Author: Ryan

The Mexican President

The Mexican President

Letters to the Editor: A “short brown’ Oaxacan was Mexico’s greatest president. What say you, Nury Martinez?

By R. Scott Cutler

Howdy, Oaxacan. May I present to you a “short brown” who could have been yours. He was the Mexican president. What do you say, Ms. Nury?

I’m talking about Augusto C. Gómez, who was, shall we say, a bit of a “quota president.”

How many Mexicans were voting under that system? Maybe 300,000. Maybe 400,000. Maybe, if you believe the polls, 600,000. There weren’t that many Mexicans. There were 300,000, just like there were 400,000, just like there were 600,000.

Gomez had a very, very difficult time. The election was on April 2, 1929. He was running against Victoriano Huerta, a very tough man who came from the central valley of Oaxaca whose main support area was east of the city of Oaxaca City. Huerta, the “Quartz King,” won by a narrow margin.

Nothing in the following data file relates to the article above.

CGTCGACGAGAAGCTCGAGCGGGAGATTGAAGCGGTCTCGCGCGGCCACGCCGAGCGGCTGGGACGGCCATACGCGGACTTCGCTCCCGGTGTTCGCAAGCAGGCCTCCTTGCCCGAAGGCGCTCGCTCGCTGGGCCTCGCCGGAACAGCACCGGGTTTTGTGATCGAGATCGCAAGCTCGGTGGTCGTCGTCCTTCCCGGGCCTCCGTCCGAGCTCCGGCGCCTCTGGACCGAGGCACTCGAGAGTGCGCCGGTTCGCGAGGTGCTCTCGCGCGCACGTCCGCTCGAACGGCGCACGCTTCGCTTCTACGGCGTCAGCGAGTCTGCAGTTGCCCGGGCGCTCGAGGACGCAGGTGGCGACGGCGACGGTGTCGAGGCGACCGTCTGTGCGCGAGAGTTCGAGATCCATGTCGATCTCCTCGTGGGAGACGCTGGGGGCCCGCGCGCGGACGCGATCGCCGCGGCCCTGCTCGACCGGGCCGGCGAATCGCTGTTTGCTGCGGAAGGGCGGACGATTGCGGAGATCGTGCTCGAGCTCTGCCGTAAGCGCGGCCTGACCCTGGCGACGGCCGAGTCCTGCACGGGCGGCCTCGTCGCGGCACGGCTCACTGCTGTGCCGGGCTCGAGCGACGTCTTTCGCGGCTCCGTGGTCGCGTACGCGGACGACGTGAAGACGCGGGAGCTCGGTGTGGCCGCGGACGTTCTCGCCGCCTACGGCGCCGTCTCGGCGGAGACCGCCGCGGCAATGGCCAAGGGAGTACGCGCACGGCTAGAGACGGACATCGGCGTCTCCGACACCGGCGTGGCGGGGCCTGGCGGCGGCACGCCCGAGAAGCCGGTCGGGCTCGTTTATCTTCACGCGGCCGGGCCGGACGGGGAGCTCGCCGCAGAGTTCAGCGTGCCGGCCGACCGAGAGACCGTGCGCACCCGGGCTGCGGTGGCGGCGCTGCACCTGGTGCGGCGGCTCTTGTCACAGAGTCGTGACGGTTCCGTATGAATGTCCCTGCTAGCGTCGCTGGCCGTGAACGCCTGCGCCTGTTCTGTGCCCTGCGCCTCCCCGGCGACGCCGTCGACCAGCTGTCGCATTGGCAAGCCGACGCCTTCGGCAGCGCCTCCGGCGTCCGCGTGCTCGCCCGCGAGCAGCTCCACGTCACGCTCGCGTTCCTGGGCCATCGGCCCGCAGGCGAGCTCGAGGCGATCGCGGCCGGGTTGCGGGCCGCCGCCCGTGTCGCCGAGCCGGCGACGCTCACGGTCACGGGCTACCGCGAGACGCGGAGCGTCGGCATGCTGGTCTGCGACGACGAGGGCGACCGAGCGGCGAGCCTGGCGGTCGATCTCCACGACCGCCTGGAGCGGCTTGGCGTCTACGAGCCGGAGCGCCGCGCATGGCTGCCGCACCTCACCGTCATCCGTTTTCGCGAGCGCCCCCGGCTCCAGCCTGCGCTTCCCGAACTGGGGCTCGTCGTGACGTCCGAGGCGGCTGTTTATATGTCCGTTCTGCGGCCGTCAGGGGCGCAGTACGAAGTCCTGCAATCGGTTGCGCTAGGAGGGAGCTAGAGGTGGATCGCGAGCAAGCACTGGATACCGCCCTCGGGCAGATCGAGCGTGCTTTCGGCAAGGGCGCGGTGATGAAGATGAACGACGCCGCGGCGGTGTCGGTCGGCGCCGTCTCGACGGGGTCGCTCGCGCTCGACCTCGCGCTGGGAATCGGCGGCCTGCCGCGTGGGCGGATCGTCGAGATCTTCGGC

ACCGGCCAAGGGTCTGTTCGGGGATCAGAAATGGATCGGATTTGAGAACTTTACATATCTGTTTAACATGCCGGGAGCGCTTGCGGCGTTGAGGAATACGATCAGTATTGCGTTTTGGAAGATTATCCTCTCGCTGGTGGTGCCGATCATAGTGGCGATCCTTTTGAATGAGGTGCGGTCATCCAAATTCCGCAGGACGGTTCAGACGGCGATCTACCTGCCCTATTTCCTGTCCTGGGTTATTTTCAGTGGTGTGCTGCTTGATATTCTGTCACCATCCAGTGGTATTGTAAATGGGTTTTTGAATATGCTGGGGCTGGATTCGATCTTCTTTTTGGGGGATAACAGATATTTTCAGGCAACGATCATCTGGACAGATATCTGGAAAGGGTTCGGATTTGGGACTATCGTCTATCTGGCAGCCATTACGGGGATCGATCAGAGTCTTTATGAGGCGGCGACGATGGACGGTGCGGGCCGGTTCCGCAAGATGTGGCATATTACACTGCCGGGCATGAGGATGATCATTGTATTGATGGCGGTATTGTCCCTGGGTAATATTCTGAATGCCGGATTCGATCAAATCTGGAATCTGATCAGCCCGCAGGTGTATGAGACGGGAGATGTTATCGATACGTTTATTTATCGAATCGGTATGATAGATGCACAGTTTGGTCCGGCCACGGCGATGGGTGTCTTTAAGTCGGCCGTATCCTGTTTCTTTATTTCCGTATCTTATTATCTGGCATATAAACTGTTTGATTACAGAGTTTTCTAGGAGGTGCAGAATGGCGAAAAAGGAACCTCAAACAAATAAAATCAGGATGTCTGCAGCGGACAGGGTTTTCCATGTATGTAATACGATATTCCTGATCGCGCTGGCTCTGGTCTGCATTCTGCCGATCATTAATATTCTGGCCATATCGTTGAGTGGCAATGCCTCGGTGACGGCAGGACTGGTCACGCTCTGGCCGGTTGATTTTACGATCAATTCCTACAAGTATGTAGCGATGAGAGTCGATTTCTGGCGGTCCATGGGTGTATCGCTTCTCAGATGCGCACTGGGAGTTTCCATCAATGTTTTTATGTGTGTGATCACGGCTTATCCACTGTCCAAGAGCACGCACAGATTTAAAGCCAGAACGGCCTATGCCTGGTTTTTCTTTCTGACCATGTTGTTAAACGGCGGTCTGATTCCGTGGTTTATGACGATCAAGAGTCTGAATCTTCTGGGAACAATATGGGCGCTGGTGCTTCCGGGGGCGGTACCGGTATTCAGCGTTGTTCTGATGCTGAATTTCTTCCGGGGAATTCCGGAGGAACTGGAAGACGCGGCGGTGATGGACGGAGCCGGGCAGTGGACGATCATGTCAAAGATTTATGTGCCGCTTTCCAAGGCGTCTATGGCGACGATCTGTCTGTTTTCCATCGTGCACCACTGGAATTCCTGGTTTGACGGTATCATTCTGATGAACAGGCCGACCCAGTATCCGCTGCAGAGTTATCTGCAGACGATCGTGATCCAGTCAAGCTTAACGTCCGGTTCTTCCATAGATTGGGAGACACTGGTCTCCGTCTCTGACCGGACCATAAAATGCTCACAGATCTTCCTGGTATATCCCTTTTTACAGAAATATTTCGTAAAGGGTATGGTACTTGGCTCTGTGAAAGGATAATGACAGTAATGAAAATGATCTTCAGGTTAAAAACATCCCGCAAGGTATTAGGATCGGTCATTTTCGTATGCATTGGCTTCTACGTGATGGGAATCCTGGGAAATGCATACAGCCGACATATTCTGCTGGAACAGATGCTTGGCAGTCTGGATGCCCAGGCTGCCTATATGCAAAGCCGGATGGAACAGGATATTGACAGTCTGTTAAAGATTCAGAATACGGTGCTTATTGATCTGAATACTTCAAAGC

Gomez was an unkind man. He was born in the northern Mexico city of Puebla in 1876. He became a priest, but he was an unsuccessful candidate for the Puebla state legislature in 1914. After that, he joined the army reserves and fought against the liberals, who were strong in the town of Oaxaca.

Gomez’s father was a successful businessman. He moved the family to Oaxaca when Gomez was about 10 years old. That was when he got into politics. He ran as the leader of a radical party, and he received support from both liberals and the radical party. That party did well enough to be the largest party in the Oaxacan state assembly in 1919, when Gomez was elected to the state assembly. The party was a coalition of the radical wing of the Socialist Party and a group of radical leaders from the radical nationalist parties.


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